This month brings some interesting updates from the Microsoft central security team’s regular notification service for December 11 2012. The Microsoft Security Bulletin Notification for December 2012 contains seven bulletins; with five of then listed as “critical” and two ranking as “important” overall.
In Bulletin 1 we see a risk of “remote code execution” affecting users of Internet Explorer versions 9 and 10. Unusually, Internet Explorer versions 6, 7, and 8 are not impacted. What is certain is that administrator system updates should be carried out if users’ PCs are not automatically set to update, as they will be for many home users.
Remote code execution
In terms of day-to-day risks, “remote code execution” means that a victim could be compromised and infected simply by visiting a malicious website in what is commonly referred to as a drive-by attack.
If it were possible to describe “critical” as “very critical” then Bulletin 3 would fall into that category as it affects Microsoft Office suites. Here’s what is important to note in this security bulletin, which should be updated/patched as a priority:
- Users “could” be exploited simply by viewing emails, not just by the more usual method of opening attached documents and other files.
- In some corporate environments, Outlook updates are often not given the priority that other updates receive — especially given the growing use of web/cloud email clients.
- This could be described as “long shelf live” exploit risk due to lack Outlook updates — but this update is indeed critical.
Bulletin 4 is an update for administrators to fix vulnerabilities in Microsoft Exchange Server 2007 Service Pack 3, Microsoft Exchange Server 2010 Service Pack 1, as well as Microsoft Exchange Server 2010 Service Pack 2.
Bulletin 4 is interesting as the vulnerability uncovered may have been impacted by other major IT vendors in the database and systems space also updating their far-reaching industry technologies. Given the amount of external (to Microsoft) systems that interact with Microsoft Exchange and seek to maintain interoperability with it, industry-wide incompatibilities that lead to malicious threat openings are not unheard of.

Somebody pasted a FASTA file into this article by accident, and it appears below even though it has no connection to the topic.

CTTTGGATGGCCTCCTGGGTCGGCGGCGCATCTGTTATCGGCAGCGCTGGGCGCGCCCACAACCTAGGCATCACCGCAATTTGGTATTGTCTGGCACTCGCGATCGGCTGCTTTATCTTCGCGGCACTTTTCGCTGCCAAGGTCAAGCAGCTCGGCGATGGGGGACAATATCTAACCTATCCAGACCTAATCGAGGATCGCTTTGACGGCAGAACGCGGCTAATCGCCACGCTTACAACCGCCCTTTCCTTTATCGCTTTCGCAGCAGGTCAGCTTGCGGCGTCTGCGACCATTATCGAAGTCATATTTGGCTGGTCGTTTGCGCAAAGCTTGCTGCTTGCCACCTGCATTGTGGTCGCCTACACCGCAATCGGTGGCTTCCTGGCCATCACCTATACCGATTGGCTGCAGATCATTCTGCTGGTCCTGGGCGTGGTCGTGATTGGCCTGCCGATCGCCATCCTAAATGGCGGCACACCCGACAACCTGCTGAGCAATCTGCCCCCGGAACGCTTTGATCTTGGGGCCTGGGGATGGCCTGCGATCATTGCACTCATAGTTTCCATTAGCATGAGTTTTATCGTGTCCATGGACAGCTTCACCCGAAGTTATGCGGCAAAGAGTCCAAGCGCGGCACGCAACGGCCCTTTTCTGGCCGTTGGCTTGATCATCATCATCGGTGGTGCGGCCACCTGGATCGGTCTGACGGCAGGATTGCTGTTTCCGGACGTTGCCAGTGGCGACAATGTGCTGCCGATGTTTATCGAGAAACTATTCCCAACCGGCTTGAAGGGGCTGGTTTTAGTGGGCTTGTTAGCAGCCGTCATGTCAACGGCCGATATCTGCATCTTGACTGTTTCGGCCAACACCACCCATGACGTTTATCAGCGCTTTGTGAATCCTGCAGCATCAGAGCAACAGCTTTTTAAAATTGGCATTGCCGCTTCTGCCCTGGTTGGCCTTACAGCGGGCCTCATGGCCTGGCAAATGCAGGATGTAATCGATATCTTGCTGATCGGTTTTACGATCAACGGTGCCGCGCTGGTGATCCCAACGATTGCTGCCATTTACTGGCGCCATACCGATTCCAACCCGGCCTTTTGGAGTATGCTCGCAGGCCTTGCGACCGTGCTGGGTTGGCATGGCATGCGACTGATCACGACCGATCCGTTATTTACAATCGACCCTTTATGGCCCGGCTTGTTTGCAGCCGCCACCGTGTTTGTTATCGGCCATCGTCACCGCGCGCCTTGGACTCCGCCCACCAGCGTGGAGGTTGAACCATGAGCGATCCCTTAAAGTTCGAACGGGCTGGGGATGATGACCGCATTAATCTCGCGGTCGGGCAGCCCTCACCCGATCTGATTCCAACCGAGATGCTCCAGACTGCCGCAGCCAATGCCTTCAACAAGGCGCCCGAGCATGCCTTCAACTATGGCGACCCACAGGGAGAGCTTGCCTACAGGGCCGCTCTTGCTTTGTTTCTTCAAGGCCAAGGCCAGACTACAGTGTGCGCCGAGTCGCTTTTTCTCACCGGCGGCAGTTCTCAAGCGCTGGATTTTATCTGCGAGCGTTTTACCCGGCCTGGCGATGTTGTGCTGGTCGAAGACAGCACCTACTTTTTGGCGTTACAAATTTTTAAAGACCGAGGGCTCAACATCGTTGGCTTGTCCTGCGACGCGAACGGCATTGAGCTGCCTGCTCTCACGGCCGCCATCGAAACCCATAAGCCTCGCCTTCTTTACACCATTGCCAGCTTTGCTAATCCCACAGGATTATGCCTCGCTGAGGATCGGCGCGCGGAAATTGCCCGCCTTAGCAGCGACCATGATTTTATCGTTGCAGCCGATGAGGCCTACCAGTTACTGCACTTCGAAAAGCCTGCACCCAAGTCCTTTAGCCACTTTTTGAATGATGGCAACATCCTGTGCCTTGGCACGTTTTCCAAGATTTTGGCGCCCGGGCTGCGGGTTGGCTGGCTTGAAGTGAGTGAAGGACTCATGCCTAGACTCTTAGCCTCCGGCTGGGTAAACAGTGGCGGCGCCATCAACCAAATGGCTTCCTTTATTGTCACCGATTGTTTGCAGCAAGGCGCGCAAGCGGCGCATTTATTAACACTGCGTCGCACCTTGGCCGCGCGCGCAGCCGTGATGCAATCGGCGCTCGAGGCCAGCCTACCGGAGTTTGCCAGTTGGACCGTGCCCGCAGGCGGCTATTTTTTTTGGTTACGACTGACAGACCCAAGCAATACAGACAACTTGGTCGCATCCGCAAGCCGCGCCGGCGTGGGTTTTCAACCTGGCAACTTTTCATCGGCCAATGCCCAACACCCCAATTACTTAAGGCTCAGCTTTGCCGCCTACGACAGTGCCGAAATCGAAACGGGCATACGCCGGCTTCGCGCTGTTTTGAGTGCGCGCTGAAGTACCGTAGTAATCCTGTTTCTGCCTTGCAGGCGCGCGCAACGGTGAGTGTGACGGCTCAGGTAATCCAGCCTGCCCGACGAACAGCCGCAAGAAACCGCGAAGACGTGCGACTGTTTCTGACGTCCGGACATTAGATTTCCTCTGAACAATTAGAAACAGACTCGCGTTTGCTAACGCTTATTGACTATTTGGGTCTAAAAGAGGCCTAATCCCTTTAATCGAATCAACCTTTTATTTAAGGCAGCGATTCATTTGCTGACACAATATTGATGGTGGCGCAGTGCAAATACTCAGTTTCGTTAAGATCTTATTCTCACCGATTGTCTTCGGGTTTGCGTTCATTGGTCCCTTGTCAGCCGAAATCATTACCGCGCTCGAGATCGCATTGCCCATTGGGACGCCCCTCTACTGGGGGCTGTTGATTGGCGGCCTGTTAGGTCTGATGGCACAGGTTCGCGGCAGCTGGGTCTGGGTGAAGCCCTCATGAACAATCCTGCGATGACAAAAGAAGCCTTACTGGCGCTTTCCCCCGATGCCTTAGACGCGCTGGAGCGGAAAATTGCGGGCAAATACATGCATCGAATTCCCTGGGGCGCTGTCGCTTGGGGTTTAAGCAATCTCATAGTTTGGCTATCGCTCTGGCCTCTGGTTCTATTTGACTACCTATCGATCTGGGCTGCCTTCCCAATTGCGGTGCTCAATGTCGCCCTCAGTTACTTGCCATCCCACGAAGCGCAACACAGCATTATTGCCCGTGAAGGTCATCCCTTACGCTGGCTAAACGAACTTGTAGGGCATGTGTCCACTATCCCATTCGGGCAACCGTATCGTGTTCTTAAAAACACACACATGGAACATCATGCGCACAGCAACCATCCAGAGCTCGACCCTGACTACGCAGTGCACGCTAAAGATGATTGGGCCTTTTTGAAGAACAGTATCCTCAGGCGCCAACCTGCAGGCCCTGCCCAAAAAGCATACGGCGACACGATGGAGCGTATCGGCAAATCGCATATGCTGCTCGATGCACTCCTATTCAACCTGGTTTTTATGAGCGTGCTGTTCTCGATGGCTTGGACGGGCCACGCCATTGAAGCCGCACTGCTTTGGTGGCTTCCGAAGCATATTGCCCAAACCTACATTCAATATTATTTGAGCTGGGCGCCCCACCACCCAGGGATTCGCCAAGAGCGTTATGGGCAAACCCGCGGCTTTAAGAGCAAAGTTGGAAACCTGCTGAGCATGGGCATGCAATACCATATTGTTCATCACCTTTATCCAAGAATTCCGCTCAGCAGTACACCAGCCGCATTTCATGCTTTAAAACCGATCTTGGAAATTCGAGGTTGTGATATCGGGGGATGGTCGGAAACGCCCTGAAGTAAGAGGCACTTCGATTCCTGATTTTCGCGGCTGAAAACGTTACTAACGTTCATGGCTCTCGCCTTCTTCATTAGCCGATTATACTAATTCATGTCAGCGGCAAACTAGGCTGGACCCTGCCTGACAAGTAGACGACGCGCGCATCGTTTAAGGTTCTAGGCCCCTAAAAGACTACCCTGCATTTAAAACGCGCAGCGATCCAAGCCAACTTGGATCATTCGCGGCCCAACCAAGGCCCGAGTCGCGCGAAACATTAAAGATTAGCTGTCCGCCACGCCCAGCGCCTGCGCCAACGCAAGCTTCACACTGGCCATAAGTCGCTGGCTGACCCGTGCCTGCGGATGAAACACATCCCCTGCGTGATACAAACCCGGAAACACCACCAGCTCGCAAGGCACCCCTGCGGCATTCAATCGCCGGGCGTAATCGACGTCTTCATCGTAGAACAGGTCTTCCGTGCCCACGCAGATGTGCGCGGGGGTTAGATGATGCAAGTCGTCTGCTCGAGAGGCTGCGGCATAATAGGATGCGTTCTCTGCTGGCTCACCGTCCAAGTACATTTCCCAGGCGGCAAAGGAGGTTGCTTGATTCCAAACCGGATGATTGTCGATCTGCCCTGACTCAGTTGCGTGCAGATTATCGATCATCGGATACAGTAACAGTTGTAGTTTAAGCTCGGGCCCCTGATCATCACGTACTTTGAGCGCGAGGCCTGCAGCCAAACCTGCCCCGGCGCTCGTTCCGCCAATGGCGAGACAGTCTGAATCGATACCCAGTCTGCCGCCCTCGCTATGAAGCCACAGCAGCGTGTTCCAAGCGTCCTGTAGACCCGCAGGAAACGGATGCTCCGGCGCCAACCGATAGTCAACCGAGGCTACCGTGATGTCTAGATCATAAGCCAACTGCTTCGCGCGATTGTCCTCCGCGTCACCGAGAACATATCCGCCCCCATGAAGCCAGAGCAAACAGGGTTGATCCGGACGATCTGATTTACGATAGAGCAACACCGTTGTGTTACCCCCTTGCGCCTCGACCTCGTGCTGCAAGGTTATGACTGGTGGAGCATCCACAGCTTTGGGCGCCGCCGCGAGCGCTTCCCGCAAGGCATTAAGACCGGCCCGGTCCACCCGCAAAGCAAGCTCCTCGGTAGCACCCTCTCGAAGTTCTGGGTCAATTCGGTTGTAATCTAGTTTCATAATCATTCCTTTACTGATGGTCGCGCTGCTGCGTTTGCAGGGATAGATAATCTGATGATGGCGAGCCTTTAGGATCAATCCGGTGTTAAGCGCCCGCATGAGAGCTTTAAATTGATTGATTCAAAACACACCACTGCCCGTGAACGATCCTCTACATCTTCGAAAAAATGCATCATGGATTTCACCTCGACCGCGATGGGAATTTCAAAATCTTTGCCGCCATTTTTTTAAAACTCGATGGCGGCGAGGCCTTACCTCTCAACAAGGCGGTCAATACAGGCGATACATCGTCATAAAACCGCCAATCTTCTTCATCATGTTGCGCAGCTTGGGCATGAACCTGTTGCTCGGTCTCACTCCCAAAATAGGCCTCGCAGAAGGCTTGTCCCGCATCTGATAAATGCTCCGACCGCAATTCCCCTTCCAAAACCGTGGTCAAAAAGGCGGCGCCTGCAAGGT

When are critical updates “only” important?
Bulletin 6 impacts all Microsoft operating systems (except for Windows RT) and Bulletin 7 only affects Windows Server 2012 and Windows Server 2008 R2. But Bulletin 6 and 7 are rated as important rather than critical and there is a reason for this:
- The user would have to be running a specific configuration on his or her machine to be affected.
- The user would have to be using his or her machine in what might be defined as “limited circumstances” i.e. not necessarily typical or normal everyday use for the majority of users.
- The user would have to “participate and/or engage” with the threat by opening a file or performing more involved actions and this downgrades the threat below critical as such — although it is still important and should be acted upon and protected with patch updates.
Microsoft’s Security Bulletin updates are also known as ‘Patch Tuesday’ and occur on the second Tuesday of each month. The information contained in these updates is as valuable to home users as it is to IT administrators in small to medium sized businesses.
While many home users’ systems will be set to “auto-update Windows”, some firms will need to carry out these patch updates manually. As with all crucial updates, they should be installed as soon as possible.
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